In a move to boost its long-term stability, Injectronics Inc. has purchased fellow injection molder Gilreath Manufacturing Inc.
Injectronics, a Clinton, Mass.-based molder, anticipates the combined production power of Injectronics and Gilreath will give it the market strength needed as the injection molding industry consolidates.
``We think the $100 million level we'll be at now is the base line you need to be at in terms of critical mass,'' said President Paul Nazzaro in a May 25 telephone interview. ``This certainly puts Injectronics in the retention group.''
Injectronics had about $60 million in annual sales prior to its May 21 purchase of the $40 million, Howell, Mich.-based Gilreath from Leon Tupper and Steve Wojno.
The acquisition, for an undisclosed amount, includes a 110,000-square-foot manufacturing facility that has 230 employees and 33 presses with clamping forces of 33-1,000 tons.
The site also supports Injectronic's future business opportunities, particularly with Ford Motor Co., that require additional manufacturing capacity, Nazzaro said.
Injectronics' only other Midwest manufacturing site, in Wauseon, Ohio, cannot expand. The firm began looking at Gilreath early this year.
Gilreath has a solid reputation. It is a direct supplier of interior trim to Ford Motor Co., making parts for the Ford Escape and Mazda Tribute sport utility vehicles and Crown Victoria sedan. Like Injectronics, though, Gilreath was relatively small for an automotive supplier and faced increased pressure in an industry reducing its supply base. With Injectronics, the facility not only will be part of a larger company with greater reach, it also retains its status as a minority-owned supplier, providing it with another sales hook. Injectronics Chief Executive Officer Carlos Baranano was born in Cuba.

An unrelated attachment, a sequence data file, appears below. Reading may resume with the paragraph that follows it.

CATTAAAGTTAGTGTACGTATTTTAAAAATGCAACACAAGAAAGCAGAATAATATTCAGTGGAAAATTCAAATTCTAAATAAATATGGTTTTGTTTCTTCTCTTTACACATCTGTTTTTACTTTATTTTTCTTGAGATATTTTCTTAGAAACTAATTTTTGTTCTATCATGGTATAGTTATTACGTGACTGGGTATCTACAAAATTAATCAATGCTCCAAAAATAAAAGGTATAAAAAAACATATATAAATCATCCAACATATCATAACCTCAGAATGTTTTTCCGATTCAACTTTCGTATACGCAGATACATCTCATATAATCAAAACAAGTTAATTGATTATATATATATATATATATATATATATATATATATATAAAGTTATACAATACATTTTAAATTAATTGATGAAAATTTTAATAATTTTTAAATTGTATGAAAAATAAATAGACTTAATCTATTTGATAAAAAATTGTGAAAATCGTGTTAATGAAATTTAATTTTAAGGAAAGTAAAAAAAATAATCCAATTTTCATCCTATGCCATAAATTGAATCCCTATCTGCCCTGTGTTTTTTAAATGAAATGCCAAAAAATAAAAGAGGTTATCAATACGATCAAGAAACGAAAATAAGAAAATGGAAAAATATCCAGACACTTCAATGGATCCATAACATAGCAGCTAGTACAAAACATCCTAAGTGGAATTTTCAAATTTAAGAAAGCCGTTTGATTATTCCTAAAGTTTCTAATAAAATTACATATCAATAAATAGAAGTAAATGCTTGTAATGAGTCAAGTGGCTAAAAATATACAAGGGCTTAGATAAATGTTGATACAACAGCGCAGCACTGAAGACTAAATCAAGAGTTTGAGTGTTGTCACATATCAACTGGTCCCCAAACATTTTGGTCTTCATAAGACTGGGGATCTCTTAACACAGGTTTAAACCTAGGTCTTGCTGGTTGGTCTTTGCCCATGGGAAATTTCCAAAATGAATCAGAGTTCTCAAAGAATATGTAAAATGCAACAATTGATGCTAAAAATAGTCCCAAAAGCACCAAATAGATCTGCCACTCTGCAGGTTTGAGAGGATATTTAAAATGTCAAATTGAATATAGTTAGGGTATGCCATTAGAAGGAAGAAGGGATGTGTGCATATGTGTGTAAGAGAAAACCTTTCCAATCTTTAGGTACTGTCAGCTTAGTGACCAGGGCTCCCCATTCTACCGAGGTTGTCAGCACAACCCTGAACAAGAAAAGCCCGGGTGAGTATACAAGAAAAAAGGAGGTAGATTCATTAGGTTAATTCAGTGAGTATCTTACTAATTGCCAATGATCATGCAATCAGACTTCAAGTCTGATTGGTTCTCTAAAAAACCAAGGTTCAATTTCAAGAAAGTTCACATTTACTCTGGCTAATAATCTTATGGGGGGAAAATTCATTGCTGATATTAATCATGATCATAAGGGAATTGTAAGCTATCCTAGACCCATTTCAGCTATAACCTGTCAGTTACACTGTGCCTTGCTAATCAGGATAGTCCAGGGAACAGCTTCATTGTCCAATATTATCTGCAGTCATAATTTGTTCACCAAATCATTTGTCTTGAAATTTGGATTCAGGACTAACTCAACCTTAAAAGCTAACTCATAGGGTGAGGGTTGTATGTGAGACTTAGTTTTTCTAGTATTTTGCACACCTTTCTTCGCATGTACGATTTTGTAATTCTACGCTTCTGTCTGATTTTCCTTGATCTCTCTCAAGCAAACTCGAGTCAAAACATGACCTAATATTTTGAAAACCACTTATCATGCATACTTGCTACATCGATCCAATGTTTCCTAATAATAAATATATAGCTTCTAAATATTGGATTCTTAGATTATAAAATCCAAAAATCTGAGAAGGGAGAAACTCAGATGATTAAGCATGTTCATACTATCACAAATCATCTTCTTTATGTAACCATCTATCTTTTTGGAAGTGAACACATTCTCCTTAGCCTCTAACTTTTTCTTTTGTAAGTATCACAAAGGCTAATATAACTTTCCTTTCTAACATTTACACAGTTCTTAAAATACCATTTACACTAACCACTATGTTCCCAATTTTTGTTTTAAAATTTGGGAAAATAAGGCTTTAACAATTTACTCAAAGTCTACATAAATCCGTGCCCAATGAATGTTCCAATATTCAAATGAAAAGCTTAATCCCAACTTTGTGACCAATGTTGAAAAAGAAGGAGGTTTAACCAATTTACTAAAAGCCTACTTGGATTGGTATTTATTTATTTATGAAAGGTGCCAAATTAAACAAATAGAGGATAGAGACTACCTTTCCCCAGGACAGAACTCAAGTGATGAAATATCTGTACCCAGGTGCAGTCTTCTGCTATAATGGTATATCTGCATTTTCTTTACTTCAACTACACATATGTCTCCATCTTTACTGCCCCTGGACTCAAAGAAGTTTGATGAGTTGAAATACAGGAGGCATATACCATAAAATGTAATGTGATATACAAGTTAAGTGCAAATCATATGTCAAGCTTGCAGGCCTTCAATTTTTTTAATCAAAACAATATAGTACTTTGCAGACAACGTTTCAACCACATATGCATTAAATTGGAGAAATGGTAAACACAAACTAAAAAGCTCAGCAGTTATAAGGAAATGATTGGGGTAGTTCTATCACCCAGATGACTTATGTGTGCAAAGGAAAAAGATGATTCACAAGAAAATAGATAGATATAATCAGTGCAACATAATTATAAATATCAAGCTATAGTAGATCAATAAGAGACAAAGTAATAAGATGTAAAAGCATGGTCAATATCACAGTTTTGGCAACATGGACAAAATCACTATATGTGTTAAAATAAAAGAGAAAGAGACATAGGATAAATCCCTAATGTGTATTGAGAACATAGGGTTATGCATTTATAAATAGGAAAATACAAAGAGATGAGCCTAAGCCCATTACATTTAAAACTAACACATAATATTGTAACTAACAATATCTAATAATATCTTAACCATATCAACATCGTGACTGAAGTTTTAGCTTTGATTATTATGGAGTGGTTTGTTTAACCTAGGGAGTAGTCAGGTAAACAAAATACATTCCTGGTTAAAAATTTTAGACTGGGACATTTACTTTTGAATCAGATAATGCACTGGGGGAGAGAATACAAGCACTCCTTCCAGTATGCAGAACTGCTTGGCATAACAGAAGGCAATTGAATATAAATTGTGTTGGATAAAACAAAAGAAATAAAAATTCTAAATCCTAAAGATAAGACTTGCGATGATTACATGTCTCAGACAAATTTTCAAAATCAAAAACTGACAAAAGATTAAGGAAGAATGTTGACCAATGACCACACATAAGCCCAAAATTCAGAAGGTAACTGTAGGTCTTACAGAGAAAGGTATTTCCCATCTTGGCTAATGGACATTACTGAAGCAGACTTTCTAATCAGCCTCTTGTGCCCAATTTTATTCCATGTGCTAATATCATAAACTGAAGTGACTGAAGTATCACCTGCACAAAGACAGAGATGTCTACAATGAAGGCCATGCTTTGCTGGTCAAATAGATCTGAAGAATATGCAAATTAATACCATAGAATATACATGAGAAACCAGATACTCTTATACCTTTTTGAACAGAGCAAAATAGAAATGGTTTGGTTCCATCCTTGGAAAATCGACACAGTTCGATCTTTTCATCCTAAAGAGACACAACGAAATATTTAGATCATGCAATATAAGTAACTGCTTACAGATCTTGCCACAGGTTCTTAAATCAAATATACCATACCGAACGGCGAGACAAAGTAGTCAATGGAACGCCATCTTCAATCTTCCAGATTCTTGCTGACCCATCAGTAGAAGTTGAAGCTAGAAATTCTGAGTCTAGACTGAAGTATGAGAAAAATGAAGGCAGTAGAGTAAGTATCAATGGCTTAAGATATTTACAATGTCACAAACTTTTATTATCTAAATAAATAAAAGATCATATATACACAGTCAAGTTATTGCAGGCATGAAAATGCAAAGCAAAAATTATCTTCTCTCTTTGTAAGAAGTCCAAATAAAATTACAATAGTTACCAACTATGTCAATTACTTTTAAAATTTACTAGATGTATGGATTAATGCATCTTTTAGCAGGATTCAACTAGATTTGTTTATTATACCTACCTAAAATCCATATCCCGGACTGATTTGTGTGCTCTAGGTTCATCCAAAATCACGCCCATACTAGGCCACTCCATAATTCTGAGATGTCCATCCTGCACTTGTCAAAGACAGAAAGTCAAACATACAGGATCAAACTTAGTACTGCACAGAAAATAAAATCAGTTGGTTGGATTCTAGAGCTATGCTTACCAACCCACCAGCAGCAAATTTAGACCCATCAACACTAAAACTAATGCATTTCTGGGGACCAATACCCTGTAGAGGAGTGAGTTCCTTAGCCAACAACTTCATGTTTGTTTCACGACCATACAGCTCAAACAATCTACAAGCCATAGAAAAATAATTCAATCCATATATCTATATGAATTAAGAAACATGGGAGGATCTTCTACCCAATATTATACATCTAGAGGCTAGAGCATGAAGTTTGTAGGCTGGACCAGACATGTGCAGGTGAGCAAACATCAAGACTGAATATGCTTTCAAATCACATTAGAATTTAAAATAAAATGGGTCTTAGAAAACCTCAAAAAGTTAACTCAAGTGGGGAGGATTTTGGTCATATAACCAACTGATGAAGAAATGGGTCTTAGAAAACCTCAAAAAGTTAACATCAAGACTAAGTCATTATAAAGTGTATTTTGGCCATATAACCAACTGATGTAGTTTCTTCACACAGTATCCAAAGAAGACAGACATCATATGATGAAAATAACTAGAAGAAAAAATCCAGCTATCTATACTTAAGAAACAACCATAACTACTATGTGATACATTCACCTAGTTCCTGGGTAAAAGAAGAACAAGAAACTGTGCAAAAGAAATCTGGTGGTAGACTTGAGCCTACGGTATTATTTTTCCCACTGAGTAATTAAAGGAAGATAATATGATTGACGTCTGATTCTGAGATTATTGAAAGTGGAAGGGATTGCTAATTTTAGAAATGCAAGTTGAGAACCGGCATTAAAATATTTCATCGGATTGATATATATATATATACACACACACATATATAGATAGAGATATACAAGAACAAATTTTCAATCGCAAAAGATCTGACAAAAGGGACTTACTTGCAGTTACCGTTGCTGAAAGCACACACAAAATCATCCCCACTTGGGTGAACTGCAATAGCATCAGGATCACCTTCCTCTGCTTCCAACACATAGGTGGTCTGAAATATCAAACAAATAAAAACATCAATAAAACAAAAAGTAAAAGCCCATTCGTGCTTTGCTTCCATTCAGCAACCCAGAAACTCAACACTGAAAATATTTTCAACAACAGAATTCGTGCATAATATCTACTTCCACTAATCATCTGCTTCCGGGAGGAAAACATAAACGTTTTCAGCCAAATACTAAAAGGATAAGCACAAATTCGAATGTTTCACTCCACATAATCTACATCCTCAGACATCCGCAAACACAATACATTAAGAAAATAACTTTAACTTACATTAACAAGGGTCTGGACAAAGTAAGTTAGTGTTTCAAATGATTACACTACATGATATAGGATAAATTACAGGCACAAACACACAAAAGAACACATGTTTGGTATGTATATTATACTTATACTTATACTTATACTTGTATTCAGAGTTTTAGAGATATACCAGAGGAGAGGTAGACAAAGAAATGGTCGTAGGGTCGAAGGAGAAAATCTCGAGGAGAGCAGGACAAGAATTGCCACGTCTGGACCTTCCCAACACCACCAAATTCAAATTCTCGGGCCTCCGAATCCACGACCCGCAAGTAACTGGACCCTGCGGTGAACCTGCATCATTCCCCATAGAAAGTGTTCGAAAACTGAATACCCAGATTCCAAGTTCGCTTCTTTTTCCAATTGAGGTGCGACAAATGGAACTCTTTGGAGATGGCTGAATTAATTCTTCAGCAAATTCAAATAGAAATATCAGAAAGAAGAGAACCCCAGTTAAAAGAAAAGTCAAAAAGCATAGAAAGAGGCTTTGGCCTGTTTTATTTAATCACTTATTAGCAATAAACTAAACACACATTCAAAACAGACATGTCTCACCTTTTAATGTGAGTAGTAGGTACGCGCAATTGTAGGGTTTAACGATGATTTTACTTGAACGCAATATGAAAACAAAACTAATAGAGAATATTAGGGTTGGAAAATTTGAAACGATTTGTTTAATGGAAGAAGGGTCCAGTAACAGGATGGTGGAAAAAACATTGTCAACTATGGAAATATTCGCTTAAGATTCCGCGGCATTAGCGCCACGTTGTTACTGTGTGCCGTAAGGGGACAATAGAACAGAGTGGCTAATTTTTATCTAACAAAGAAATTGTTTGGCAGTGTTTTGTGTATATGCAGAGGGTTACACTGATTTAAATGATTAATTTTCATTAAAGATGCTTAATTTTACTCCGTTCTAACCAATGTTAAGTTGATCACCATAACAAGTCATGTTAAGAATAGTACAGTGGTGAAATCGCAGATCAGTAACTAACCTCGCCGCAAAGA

While the acquisition is aimed at making automotive components, Nazzaro said the size boost will provide aid across its customer base. Gilreath's design team, for instance, can extend its reach to an array of products and Injectronics can retain that in-house capability more cost effectively with a larger sales base.
``[Customers] are looking for added horsepower from their suppliers,'' said Tim Scollin, Injectronics' vice president sales and marketing. ``They're looking for suppliers that can help them out, and can't afford to be working with the mom-and-pop shops anymore.''
Injectronics opened a molding facility in Westborough, Mass., in 2003, specifically for the medical industry. It added in-house mold making in 2002. It has added two-shot molding capacity and upgraded equipment in Ohio.
``We're in a position that as the industry began to turn up, we're able to act,'' Nazzaro said.